Linear Diagnostics Ltd (LDL) is a fast-growing spin-out from the University of Birmingham (UoB), specialising in rapid diagnostic platform technology, as co-founder Dr Matt Hicks explains.
My previous role was in academic research and teaching, at the University of Warwick, and LDL’s other co-founder is Tim Dafforn, a professor at the UoB and now also the government’s chief scientific advisor at the Department of Business Innovation & Skills.
“Our research led us to realise that we could take long, thin molecules along a narrow tube (like sticks in a stream), could detect how they were aligned, through a special type of polarised light, and then use them to detect different types of bacteria, so potentially, a very easy-to-use diagnostic device.
“There wasn’t a Eureka moment, it was a combination of a lot of smaller moments. Much of the work was about building technology to enable the theory to be proven.
“Then, when we knew the theory was valid, we knew we needed to make a machine that was smaller, easier to operate and about 100 times lighter than our original, because the device had to be portable and hand-held.
“We had set up LDL in early 2011, and fitted the work in around our day jobs, but when we realised it was a viable commercial proposition, we knew one of us would have to devote a lot more time to it.
“Tim was at a crucial moment in his academic career, but I was at a point where I could take a year’s break. From then, it’s been about making steady progress, evolving the technology, winning enough grants to fund ourselves, and then finding space where we could grow the business.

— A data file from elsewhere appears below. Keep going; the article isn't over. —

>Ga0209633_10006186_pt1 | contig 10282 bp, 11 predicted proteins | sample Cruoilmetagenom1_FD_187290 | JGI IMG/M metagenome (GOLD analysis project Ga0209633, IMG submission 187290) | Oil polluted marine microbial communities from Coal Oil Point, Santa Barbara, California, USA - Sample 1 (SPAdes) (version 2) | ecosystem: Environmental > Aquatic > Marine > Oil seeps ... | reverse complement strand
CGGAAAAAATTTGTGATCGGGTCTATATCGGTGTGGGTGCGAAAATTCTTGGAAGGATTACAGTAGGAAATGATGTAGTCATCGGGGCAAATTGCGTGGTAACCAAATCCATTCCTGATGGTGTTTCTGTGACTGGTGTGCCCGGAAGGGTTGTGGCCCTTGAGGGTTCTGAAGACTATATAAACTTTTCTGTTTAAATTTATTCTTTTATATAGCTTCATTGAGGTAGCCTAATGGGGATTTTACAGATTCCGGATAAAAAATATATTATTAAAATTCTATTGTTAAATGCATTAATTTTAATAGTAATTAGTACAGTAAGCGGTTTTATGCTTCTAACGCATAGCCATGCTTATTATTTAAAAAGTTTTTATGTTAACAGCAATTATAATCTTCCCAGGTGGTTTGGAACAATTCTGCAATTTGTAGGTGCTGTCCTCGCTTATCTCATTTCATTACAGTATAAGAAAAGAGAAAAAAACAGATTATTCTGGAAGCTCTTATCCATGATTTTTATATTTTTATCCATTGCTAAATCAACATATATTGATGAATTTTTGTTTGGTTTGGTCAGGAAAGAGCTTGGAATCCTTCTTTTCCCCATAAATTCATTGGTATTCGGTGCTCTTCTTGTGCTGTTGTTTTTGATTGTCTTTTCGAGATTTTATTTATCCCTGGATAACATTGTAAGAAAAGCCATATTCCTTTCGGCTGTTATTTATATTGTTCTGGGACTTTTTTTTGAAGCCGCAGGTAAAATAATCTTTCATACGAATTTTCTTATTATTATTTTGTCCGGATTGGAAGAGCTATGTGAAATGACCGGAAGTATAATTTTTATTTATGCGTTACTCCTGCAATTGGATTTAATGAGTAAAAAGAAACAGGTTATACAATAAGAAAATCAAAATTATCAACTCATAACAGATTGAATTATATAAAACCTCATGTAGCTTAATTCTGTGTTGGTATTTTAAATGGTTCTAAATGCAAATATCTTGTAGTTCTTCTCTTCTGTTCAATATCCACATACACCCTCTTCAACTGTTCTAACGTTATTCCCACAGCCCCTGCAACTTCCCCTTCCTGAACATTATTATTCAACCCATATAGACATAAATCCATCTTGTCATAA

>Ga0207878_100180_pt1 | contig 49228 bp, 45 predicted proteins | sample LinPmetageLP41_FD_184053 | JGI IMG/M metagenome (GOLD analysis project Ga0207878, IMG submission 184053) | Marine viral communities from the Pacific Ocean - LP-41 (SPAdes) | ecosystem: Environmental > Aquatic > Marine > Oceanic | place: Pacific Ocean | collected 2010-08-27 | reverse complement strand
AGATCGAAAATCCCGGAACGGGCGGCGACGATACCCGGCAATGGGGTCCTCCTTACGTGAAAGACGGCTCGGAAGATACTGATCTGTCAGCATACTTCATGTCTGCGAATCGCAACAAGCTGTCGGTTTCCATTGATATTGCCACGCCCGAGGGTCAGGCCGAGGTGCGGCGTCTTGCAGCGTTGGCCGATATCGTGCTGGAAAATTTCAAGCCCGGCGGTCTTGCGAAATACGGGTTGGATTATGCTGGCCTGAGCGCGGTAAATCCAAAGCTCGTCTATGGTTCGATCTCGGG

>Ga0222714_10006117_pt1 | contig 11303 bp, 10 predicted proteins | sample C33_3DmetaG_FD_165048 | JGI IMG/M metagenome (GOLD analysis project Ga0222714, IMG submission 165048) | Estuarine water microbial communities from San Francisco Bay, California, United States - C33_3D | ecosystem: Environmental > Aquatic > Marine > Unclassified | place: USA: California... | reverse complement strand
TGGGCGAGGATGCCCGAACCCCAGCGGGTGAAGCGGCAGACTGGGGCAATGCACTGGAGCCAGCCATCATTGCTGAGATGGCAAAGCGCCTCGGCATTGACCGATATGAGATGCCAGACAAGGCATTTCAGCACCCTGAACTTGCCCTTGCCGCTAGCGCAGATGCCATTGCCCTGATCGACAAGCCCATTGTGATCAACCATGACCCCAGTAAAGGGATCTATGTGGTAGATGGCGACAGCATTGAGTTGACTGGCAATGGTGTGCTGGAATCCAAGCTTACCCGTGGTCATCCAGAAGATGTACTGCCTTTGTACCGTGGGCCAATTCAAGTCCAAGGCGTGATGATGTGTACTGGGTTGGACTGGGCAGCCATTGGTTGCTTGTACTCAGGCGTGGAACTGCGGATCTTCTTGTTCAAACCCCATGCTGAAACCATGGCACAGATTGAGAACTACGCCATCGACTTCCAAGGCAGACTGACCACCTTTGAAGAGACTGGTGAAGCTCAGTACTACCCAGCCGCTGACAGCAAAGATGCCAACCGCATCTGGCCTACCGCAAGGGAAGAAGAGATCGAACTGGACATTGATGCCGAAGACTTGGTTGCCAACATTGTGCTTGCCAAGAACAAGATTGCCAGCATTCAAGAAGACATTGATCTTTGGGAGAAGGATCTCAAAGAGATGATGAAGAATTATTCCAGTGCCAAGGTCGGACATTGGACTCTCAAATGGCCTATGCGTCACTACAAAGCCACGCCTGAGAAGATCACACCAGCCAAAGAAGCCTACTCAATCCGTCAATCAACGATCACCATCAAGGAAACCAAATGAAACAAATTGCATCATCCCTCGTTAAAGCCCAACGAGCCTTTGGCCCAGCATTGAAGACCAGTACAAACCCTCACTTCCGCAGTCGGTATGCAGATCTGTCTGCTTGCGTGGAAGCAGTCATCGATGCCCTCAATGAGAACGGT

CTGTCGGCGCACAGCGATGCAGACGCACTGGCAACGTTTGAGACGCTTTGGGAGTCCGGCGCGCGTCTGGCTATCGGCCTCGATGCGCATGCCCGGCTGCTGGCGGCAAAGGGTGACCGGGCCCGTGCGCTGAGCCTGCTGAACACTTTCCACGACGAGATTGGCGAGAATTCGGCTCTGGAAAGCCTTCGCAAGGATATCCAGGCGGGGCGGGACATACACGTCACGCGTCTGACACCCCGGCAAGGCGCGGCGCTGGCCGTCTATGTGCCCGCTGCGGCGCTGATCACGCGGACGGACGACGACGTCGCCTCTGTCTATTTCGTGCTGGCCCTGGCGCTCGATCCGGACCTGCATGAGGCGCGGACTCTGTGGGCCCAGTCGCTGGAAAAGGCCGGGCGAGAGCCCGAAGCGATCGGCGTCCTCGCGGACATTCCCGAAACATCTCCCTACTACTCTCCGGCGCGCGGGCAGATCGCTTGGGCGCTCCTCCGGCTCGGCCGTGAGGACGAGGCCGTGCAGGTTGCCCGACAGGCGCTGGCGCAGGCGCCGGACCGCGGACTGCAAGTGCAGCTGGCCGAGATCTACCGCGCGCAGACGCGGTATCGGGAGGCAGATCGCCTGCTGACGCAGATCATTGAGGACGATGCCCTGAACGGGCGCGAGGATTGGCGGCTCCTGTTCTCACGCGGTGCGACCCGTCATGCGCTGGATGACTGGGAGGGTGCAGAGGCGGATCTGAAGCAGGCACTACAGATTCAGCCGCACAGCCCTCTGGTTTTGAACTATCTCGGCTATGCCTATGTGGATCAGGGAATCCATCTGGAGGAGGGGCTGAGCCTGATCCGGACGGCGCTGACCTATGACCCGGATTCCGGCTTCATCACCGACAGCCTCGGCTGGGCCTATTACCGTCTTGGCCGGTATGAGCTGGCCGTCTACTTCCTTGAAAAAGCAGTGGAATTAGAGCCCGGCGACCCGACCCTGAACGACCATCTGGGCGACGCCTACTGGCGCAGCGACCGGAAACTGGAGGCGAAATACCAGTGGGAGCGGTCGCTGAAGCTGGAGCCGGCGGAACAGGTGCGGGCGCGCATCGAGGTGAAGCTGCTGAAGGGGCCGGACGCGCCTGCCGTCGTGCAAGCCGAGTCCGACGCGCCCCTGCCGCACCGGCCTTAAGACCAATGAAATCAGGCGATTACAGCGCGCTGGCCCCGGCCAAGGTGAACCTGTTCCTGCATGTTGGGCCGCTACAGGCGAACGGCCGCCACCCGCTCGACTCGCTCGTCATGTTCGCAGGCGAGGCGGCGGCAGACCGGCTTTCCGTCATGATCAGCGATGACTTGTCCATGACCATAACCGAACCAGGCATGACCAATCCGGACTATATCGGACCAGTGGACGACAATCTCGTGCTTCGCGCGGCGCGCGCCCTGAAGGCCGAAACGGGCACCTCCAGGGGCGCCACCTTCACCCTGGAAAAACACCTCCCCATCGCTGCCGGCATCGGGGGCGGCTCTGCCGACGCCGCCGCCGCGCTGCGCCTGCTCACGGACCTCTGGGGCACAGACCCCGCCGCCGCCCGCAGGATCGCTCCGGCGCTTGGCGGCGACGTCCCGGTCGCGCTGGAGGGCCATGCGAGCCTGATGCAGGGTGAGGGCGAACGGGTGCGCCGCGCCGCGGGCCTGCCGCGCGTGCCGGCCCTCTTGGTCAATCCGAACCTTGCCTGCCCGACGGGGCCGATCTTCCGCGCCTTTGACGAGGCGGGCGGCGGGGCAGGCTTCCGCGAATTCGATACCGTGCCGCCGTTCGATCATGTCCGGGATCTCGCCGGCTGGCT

“We realised that our technology platform had multiple potential uses; including medical, veterinary, defence and security, food safety and agriculture, but we also knew we had to be careful not to over-stretch our resources.
“Urinary tract infections are a very common complaint, so we chose that as our initial focus, because our technology offered potentially huge benefits. At the moment, test samples for these infections have to be sent away to centralised laboratories for full testing, which is expensive and time-consuming.
“Now though, if our handheld device was used, in just two minutes there’d be more information available than you could get from a dipstick test, which would help reduce the issuing of antibiotics, a major issue for the NHS, and help target the right drugs to the right people - personalised medicine.
“We’ve been very successful right from the start, at winning financial support, and soon we’ll be looking at raise another £300,000 or so, to take our first product to market, probably in mid-2018.
“Later, we’ll need to raise another £2m so we can scale up LDL’s operations, in the UK and also in the US, but for now, we’re settled in nicely at the BioHub, the workforce is up to ten, and as we grow, we can lease more lab benches on the ground-floor and take more business space on the second-floor.
“At some point, we’ll obviously outgrow the BioHub, but it’s been great for us, and I’m sure it’ll be as attractive for future spin-outs when they need to find commercial research and test space.”